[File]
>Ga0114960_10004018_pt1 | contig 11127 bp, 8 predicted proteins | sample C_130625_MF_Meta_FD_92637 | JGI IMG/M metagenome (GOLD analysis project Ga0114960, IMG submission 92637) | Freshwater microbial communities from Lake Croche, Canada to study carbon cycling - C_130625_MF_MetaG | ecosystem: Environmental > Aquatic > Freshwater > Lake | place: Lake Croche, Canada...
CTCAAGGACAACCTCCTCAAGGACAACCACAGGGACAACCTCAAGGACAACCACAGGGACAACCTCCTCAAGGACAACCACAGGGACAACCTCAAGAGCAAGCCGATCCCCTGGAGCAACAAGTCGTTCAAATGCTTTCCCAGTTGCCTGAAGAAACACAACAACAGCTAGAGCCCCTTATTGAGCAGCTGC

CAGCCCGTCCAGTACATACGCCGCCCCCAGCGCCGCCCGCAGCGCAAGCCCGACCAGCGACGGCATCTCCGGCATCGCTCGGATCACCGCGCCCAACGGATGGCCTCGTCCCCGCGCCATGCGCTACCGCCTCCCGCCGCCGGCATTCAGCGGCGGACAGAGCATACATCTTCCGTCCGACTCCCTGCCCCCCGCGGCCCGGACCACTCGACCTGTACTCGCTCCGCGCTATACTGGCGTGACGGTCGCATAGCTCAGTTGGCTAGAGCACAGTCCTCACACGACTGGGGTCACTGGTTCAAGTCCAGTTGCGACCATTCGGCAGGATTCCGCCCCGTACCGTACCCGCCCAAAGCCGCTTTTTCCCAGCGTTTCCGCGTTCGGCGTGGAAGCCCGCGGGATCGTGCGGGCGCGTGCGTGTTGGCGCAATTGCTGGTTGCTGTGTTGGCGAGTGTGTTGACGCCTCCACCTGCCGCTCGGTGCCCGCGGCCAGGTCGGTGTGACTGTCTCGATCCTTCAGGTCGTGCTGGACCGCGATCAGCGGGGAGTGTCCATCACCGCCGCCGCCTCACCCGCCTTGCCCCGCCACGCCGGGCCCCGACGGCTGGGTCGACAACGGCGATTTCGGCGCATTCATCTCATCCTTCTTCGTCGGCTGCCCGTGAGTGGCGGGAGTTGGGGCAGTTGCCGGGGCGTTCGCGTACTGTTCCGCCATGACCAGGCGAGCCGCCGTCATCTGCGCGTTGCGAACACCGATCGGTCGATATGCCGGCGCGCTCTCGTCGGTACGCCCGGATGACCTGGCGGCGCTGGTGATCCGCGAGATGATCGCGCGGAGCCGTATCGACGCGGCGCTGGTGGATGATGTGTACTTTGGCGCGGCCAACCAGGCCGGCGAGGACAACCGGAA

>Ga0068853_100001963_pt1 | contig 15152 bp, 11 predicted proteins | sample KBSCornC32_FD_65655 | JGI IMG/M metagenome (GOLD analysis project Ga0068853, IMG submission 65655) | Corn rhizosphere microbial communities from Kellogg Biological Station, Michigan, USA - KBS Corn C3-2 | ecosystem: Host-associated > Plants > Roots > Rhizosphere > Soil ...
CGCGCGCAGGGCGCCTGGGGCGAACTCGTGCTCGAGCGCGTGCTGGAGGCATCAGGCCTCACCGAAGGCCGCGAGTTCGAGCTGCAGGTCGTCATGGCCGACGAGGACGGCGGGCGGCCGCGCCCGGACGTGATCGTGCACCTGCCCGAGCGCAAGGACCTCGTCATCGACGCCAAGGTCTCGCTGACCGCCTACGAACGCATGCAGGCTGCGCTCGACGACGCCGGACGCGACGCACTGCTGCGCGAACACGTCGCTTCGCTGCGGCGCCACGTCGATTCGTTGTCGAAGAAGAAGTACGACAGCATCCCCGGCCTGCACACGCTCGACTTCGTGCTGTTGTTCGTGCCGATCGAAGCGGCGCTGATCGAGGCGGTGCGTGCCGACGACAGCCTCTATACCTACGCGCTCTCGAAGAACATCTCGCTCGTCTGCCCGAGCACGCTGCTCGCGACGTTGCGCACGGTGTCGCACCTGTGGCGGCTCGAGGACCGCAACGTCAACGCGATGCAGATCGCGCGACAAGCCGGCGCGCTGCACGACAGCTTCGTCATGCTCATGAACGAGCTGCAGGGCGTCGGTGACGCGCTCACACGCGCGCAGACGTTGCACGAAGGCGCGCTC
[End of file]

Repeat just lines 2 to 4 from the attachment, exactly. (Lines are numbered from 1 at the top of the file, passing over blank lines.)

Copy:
CTCAAGGACAACCTCCTCAAGGACAACCACAGGGACAACCTCAAGGACAACCACAGGGACAACCTCCTCAAGGACAACCACAGGGACAACCTCAAGAGCAAGCCGATCCCCTGGAGCAACAAGTCGTTCAAATGCTTTCCCAGTTGCCTGAAGAAACACAACAACAGCTAGAGCCCCTTATTGAGCAGCTGC

CAGCCCGTCCAGTACATACGCCGCCCCCAGCGCCGCCCGCAGCGCAAGCCCGACCAGCGACGGCATCTCCGGCATCGCTCGGATCACCGCGCCCAACGGATGGCCTCGTCCCCGCGCCATGCGCTACCGCCTCCCGCCGCCGGCATTCAGCGGCGGACAGAGCATACATCTTCCGTCCGACTCCCTGCCCCCCGCGGCCCGGACCACTCGACCTGTACTCGCTCCGCGCTATACTGGCGTGACGGTCGCATAGCTCAGTTGGCTAGAGCACAGTCCTCACACGACTGGGGTCACTGGTTCAAGTCCAGTTGCGACCATTCGGCAGGATTCCGCCCCGTACCGTACCCGCCCAAAGCCGCTTTTTCCCAGCGTTTCCGCGTTCGGCGTGGAAGCCCGCGGGATCGTGCGGGCGCGTGCGTGTTGGCGCAATTGCTGGTTGCTGTGTTGGCGAGTGTGTTGACGCCTCCACCTGCCGCTCGGTGCCCGCGGCCAGGTCGGTGTGACTGTCTCGATCCTTCAGGTCGTGCTGGACCGCGATCAGCGGGGAGTGTCCATCACCGCCGCCGCCTCACCCGCCTTGCCCCGCCACGCCGGGCCCCGACGGCTGGGTCGACAACGGCGATTTCGGCGCATTCATCTCATCCTTCTTCGTCGGCTGCCCGTGAGTGGCGGGAGTTGGGGCAGTTGCCGGGGCGTTCGCGTACTGTTCCGCCATGACCAGGCGAGCCGCCGTCATCTGCGCGTTGCGAACACCGATCGGTCGATATGCCGGCGCGCTCTCGTCGGTACGCCCGGATGACCTGGCGGCGCTGGTGATCCGCGAGATGATCGCGCGGAGCCGTATCGACGCGGCGCTGGTGGATGATGTGTACTTTGGCGCGGCCAACCAGGCCGGCGAGGACAACCGGAA

>Ga0068853_100001963_pt1 | contig 15152 bp, 11 predicted proteins | sample KBSCornC32_FD_65655 | JGI IMG/M metagenome (GOLD analysis project Ga0068853, IMG submission 65655) | Corn rhizosphere microbial communities from Kellogg Biological Station, Michigan, USA - KBS Corn C3-2 | ecosystem: Host-associated > Plants > Roots > Rhizosphere > Soil ...